Source of the above excerpt: canadianunderwriter.ca
An opinion by Phillip Crimaldi
"I’m fairly certain, at least from my own research, that a few things happened somewhere around the post-Katrina era. First, a handful of hardworking independent adjusters made a bunch of money. The adjusting companies who had the contracts for those claims made millions, and some of them made successful businesses that continue to provide claim services under catastrophe and structural loss circumstances. The remaining folks either went belly up or decided to start selling a rather poorly designed training service. This attracted every Tom, Dick, Harry (and Sally) who wanted to “Get Rich from Adjusting Claims!”. Storm chasing contractors and adjusters came out of the wood-work after spending their savings, assuming they could also make a lot of money. The percentage of catastrophe claims is way down and the story goes the market is now flooded with a bunch of folks who preach their ability to adjust claims by merely taking a software estimating class and passing Texas or southern license exams which really don’t encompass the business of adjusting. Some are smart enough to suggest they would be willing to shadow for a claim or two, but most of those folks literally have palm trees on their resume heading, as if they’re already on retirement island! The rest seem to be convinced they are “ready to go”, and all of them want to be “deployed” on some sort of “roster”, yesterday. Who knows where these terms even surfaced. - See more at: http://independent-adjuster.com/flooding-the-market-cat-adjusters-training/1243/#sthash.K8QwERg6.dpuf
The life of a road warrior can be hard, not only on the traveler but also on his or her family. Experienced business travelers explain how they MAINTAIN THE PERSONAL-PROFESSIONAL BALANCE...
This is an article I have considered writing for years, one that deals with some of the emotional/psychological elements of working with people who have experienced personal crisis as a result of a catastrophic event, especially with regard to what this means for effective claim settlement.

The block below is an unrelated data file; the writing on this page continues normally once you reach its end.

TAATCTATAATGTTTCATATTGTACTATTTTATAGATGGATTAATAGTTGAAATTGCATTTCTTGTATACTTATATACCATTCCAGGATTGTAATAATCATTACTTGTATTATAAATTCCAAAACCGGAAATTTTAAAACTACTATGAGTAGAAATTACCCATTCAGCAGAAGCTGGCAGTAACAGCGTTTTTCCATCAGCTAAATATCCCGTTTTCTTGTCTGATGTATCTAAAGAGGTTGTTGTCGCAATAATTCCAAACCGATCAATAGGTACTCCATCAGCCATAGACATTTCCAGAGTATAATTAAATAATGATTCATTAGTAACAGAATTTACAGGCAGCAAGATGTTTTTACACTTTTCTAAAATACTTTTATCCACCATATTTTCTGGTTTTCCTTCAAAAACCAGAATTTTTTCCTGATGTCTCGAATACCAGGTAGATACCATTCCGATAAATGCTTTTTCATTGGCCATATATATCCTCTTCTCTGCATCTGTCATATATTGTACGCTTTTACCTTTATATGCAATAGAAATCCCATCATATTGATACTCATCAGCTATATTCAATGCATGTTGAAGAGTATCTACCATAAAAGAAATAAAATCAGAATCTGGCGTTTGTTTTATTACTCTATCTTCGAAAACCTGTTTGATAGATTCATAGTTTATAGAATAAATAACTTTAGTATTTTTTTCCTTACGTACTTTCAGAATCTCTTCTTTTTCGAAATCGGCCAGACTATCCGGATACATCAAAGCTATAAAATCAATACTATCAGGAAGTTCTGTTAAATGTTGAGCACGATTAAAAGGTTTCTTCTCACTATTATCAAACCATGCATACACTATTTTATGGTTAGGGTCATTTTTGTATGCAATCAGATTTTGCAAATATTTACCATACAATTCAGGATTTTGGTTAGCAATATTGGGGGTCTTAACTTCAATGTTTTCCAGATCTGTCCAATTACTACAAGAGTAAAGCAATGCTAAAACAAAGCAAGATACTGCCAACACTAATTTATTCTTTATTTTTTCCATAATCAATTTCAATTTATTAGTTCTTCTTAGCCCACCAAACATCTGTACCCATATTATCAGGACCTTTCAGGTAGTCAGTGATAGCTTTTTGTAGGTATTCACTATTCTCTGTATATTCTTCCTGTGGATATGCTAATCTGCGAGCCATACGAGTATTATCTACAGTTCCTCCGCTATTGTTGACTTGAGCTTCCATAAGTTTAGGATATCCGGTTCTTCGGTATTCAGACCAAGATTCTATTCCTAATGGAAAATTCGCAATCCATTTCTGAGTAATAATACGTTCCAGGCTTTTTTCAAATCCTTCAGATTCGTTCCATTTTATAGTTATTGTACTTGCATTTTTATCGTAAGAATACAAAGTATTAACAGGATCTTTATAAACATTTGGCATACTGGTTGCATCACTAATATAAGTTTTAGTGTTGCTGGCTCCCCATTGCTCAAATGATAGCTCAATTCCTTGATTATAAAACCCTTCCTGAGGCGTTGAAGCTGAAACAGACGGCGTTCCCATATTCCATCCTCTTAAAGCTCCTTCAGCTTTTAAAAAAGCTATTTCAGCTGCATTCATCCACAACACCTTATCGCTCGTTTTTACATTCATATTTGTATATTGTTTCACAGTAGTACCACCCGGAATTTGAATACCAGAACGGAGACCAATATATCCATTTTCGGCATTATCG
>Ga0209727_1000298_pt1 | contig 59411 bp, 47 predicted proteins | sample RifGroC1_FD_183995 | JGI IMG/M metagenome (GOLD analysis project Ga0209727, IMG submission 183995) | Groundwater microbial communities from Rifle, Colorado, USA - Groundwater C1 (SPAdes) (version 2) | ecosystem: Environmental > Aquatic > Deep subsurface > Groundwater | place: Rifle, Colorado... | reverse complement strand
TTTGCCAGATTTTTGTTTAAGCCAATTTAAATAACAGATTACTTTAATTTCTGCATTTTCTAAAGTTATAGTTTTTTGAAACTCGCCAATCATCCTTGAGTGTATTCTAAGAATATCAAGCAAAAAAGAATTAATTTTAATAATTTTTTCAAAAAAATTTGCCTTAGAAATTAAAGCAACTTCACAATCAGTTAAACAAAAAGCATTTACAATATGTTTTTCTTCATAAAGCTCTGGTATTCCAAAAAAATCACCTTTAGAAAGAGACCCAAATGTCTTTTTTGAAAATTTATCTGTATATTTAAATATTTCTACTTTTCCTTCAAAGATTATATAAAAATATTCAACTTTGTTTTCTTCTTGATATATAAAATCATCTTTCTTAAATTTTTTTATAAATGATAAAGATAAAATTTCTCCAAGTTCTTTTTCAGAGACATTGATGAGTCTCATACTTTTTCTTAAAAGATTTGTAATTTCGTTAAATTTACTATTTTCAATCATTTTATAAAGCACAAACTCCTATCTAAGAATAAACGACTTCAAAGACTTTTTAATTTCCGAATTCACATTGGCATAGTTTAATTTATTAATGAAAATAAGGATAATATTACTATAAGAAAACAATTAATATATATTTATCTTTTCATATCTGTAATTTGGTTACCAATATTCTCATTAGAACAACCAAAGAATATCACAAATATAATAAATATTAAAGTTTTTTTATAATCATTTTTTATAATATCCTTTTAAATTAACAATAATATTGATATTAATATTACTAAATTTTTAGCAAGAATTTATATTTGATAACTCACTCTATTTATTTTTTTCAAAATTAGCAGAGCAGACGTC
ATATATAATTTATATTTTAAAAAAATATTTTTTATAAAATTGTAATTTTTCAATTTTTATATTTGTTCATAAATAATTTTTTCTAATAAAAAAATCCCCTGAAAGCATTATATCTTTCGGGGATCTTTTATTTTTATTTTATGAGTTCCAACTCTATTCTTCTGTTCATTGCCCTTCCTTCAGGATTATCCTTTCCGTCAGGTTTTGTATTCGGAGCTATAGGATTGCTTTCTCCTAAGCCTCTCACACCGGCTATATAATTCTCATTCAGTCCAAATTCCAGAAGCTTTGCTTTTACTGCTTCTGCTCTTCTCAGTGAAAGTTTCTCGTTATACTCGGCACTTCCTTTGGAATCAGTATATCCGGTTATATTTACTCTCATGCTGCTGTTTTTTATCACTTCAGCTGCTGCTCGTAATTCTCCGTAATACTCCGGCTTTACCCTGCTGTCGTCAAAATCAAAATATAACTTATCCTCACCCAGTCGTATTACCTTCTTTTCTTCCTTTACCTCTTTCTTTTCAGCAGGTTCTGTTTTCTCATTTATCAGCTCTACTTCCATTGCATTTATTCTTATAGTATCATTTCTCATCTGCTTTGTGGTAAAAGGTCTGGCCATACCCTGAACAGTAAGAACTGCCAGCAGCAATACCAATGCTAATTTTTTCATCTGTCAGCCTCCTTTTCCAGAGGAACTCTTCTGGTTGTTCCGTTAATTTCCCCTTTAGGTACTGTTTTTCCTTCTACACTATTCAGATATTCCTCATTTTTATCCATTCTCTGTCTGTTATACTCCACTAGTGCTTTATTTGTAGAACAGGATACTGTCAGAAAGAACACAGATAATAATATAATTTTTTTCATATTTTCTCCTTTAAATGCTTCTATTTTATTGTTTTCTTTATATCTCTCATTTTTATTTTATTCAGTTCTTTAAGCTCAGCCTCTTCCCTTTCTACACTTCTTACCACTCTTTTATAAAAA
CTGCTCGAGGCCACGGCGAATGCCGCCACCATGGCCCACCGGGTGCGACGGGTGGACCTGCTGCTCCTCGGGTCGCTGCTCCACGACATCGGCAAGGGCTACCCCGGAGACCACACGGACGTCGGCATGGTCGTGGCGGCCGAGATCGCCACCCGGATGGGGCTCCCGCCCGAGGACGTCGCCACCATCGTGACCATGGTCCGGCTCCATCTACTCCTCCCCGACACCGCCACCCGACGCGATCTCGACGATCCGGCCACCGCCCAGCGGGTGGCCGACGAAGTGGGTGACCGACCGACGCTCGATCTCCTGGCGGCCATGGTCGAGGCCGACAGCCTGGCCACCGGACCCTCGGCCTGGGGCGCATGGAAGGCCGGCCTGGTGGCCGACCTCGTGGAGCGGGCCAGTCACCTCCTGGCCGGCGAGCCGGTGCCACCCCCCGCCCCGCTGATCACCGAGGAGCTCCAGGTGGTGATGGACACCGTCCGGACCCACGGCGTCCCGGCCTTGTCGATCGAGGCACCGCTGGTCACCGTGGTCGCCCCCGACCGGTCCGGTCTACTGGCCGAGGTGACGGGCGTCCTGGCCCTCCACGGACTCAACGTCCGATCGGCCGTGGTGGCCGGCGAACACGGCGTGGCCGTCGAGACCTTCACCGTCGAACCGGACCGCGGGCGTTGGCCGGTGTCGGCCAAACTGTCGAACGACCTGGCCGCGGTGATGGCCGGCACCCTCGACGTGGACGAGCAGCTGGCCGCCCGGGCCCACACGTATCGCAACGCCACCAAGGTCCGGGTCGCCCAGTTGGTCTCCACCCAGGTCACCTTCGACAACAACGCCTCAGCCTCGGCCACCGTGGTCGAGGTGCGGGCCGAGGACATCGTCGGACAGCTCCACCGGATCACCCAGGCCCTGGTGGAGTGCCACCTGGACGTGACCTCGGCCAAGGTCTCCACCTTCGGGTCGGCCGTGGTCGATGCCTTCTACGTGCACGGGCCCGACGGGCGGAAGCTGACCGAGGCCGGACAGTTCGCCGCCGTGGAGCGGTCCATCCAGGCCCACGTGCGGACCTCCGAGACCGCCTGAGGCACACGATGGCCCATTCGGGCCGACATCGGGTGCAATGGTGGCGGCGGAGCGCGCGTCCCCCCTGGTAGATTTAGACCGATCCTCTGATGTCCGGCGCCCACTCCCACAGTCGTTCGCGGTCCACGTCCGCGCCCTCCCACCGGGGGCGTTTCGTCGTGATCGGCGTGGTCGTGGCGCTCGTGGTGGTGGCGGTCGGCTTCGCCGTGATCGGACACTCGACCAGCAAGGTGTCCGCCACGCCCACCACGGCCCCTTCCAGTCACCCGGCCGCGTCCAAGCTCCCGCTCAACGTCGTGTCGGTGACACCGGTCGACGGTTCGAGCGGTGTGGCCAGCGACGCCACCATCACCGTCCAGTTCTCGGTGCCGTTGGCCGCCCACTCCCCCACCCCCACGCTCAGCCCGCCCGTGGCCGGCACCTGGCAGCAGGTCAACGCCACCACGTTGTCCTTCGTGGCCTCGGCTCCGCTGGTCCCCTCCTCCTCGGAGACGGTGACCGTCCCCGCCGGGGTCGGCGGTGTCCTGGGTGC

There are many ways to approach the demise of the catastrophe adjuster.
1) The fatal auto accident.
2) The falling off the roof.
3) The stroke
4) The heart attack
Many of the above are related to the difficult and lengthily work hours we endure to provide our services to those that require them, as well as to provide for our families.
This article was moved from the old system. It was written by George Mullet in 2000.
The primary thing an adjuster needs to do is communicate with the insured. I cannot emphasize that enough. We do not know if there is an error, an oversight or what, until we get out there. The adjuster is always supposed to communicate the proposed settlement with an insured and many people tell us they never heard from the adjuster after he was out there. Whether that is true or not is not the issue. If the adjuster is overly clear not only on the amount of the settlement but exactly what he is recommending, it leaves little room for misunderstandings. Further, if he/she is extremely clear, people will not have the tendency to want to say they never heard from the adjuster.
This article comes from a forum post that was made by rass3742 on 9/12/2006
One thing I’ve noticed is the incessant struggle between newbies and veterans of our industry, as they scrimmage to identify the paradigm of CAT adjusting. As a veteran of claims adjusting myself, I have taken the long road here and know that I am better for it.
I have just recently become “active” in reading and posting comments; as such, I hope I am not breaking the rules of CADO by bringing the bulk of a post I already made into this thread. I just think it’s a topic at the front of so many minds here that it might be of interest as its own discussion.
What I’ve been seeing, in a lot of the posts in the CADO community, are seasoned adjusters who are struggling with the seemingly never-ending complaints of start-up adjusters who aren't being handed a living on a silver platter.
In this quick tip we cover issues related to Overhead & Profit (O&P) that you may encounter in the field. Some clients may request that you handle O&P in a different way then what your current default settings allow. In those cases you may only wish to change the settings on a selected file instead of changing your system setup.
If you are currently working with Xactimate 27, then you may wish to get the Training Workbook.